But the Lord also told us that it is the truth that would make us free, not vice versa. So it is probably a rather good idea to know what the truth is. Truth as multiculturalism or diversity won’t hack it. Christ did not say that freedom would make truth. Freedom is in the service of truth, in a world in which we have made every effort to eliminate any criterion that would demand or even encourage our adherence to it. This is why I cited in the beginning the passage about Alfred Kinsey and his influence. Here was a man who refused to be bound by anything but what he did. He held that whatever we did was the sole definition of what we ought to do. This is nothing but a rehash of what we already find in Machiavelli. Kinsey made his own truth at the expense of the beings on whom he practiced it. He was a man in whom freedom and determinism merged. He was free because he did what he had to do. And he did what he had to do because he was free to do it.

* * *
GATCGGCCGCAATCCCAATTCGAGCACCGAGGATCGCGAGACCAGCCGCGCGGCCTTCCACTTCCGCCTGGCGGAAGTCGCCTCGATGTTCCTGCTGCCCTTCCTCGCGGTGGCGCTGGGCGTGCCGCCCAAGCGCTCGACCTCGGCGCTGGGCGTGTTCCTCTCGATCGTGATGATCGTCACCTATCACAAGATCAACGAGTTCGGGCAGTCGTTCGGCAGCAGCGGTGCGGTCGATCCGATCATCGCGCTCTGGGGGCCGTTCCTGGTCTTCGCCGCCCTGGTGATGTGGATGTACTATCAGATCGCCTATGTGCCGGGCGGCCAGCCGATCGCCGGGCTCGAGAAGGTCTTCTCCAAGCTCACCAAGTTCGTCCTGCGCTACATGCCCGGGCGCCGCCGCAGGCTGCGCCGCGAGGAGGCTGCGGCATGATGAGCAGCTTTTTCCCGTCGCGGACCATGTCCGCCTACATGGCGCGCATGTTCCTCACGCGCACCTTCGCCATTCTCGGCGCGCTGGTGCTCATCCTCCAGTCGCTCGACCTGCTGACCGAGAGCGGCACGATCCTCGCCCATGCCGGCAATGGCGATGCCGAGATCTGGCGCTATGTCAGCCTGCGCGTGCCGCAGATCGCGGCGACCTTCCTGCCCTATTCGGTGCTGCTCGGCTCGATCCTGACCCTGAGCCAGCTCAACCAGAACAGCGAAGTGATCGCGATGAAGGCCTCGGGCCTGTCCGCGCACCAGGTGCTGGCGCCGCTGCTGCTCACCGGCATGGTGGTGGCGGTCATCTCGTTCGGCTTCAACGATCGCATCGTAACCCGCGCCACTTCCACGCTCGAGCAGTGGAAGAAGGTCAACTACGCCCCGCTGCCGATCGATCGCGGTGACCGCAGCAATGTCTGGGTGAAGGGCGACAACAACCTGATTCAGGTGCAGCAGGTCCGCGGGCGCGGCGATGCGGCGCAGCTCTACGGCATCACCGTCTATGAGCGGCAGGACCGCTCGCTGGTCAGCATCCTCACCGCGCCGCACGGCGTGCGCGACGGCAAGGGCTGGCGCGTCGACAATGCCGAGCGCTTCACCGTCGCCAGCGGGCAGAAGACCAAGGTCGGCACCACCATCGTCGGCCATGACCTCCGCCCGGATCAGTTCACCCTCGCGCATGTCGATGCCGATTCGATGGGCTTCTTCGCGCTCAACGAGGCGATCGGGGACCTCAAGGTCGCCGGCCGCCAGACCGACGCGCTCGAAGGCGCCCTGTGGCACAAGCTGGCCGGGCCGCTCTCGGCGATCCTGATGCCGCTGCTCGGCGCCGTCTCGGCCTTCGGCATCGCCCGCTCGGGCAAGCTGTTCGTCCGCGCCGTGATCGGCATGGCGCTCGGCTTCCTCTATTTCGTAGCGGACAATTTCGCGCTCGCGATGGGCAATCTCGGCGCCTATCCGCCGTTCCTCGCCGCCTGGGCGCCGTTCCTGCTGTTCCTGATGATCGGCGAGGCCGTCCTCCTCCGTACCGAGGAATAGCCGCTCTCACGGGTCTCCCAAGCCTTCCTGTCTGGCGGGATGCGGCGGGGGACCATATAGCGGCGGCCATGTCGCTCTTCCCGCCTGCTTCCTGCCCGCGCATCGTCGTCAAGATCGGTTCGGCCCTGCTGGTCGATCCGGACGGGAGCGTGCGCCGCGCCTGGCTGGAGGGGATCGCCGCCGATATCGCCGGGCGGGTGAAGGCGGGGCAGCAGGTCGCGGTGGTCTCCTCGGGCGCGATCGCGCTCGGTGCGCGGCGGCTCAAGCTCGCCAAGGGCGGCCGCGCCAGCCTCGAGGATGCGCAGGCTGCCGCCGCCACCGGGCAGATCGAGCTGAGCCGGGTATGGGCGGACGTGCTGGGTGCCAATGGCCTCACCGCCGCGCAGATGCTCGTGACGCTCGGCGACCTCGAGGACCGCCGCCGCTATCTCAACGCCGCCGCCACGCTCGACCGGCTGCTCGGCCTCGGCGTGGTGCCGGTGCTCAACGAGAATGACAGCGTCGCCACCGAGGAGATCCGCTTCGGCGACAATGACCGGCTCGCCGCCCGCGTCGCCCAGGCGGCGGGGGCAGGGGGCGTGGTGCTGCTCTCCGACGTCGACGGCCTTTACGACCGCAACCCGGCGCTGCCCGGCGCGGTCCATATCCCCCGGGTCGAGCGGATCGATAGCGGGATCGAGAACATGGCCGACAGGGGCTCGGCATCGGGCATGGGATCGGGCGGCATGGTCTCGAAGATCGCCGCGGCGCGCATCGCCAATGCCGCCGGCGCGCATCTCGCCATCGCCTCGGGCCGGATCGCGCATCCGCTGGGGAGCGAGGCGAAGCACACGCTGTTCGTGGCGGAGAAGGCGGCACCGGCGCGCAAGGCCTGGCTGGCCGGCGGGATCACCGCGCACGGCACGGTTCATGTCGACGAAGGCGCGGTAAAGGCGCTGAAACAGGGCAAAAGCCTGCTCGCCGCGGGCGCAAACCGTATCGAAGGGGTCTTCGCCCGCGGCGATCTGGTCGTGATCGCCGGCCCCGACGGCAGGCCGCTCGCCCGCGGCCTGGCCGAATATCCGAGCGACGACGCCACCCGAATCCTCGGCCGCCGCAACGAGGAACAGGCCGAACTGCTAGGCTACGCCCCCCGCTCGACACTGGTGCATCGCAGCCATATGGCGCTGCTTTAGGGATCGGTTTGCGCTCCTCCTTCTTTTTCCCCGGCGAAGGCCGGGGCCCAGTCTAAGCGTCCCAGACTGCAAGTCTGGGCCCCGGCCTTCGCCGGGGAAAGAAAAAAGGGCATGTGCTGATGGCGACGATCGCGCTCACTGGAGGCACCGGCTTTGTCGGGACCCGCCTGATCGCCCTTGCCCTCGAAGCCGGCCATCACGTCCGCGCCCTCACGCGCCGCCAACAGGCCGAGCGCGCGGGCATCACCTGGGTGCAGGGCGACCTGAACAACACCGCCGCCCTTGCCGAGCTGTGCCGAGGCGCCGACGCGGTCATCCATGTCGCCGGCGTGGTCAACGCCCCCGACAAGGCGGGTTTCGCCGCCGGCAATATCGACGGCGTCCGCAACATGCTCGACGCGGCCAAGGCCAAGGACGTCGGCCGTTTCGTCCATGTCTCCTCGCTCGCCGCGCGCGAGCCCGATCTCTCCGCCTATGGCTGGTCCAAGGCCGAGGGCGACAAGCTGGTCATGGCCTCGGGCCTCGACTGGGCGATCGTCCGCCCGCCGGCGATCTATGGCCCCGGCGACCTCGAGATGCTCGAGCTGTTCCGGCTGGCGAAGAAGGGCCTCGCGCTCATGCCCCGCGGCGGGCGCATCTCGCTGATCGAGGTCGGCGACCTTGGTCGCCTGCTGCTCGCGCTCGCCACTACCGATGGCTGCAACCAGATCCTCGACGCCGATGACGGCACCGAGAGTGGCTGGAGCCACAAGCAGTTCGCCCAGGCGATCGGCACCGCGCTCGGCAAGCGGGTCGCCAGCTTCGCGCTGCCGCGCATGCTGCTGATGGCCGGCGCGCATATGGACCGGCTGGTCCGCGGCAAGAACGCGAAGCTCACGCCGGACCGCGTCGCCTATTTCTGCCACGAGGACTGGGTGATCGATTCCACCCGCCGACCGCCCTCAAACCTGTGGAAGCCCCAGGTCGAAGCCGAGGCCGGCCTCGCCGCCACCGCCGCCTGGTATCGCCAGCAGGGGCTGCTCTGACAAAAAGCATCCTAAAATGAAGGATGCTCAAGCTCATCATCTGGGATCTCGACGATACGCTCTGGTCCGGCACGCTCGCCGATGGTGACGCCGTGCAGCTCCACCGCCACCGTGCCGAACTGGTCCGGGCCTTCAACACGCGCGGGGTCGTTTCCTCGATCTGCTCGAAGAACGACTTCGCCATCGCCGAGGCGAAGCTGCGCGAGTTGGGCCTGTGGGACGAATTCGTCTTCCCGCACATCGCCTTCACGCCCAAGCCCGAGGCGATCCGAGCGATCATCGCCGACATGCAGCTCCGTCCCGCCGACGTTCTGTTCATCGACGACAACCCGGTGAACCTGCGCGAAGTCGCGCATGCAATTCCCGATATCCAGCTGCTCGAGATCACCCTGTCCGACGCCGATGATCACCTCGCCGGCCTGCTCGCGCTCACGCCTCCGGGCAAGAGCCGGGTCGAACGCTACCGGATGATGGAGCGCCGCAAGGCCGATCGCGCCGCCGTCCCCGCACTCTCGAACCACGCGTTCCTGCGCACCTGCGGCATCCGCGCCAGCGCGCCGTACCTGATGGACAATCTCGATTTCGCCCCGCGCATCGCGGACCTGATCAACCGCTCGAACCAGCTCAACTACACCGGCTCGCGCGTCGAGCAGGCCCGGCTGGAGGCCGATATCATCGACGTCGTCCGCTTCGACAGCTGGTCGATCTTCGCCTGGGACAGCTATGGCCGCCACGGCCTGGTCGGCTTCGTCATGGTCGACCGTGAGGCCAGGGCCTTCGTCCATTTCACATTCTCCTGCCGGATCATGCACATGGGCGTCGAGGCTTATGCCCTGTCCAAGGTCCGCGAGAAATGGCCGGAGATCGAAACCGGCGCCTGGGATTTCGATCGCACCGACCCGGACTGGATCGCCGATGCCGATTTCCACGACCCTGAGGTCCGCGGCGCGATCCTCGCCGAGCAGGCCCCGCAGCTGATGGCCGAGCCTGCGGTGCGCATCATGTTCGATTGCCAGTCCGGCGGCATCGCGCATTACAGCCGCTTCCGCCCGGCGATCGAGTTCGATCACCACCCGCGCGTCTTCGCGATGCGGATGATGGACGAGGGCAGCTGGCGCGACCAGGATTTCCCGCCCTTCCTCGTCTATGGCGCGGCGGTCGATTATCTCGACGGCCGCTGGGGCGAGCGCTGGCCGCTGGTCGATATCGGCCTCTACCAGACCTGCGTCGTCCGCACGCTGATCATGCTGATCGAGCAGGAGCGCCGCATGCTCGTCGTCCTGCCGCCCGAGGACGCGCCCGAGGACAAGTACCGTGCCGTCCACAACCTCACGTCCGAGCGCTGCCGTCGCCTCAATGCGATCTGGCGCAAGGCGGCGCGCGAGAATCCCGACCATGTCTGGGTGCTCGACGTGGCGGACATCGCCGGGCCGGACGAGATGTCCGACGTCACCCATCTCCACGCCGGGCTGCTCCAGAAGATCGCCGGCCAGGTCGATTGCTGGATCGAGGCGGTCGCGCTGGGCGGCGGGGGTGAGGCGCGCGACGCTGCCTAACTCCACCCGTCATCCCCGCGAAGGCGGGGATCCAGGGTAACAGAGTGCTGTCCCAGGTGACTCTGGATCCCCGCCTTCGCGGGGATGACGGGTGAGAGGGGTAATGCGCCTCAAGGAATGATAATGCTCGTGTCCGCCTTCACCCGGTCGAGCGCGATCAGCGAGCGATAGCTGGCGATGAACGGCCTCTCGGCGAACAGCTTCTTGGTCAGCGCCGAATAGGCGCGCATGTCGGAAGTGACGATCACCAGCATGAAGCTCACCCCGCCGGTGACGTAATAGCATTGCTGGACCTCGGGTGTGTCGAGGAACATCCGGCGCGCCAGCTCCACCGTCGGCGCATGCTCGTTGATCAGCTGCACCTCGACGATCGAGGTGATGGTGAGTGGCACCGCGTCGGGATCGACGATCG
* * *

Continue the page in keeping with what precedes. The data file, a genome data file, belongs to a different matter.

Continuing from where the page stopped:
The Big Problem
In a two-paneled Peanuts cartoon, we see little Sally sunk in the oft-used bean-bag chair before the TV. Out of the tube she attentively listens to the following news item: “However, the big problem is an overturned rig at the corner of Third and Mission.” In the second frame, she snaps back to the TV, “No, the big problem is I haven’t done my homework.” I like that remark, though she may not have it exactly right.
The big problem is to realize that we are not determined, that we’re responsible because we’re free. But we aren’t free simply to be free. We’re free in order to acknowledge what is. That is, our minds are not the creators of truth, except in the realm of art (and even here, they’re not the sole creators of the products of art and craft, but presuppose not only the physical world but our minds as well). The modern mind, as Charles N. R. McCoy used to say, is a confusion between the freedom of art and the freedom of prudence. By this he meant that in our own human actions, our freedom does not consist in our doing whatever we want but in doing what’s found in the good of our being what we already are. We are indeed free, and thus responsible, but this freedom asks us to acknowledge that what we are is something given to us, not something for us to create.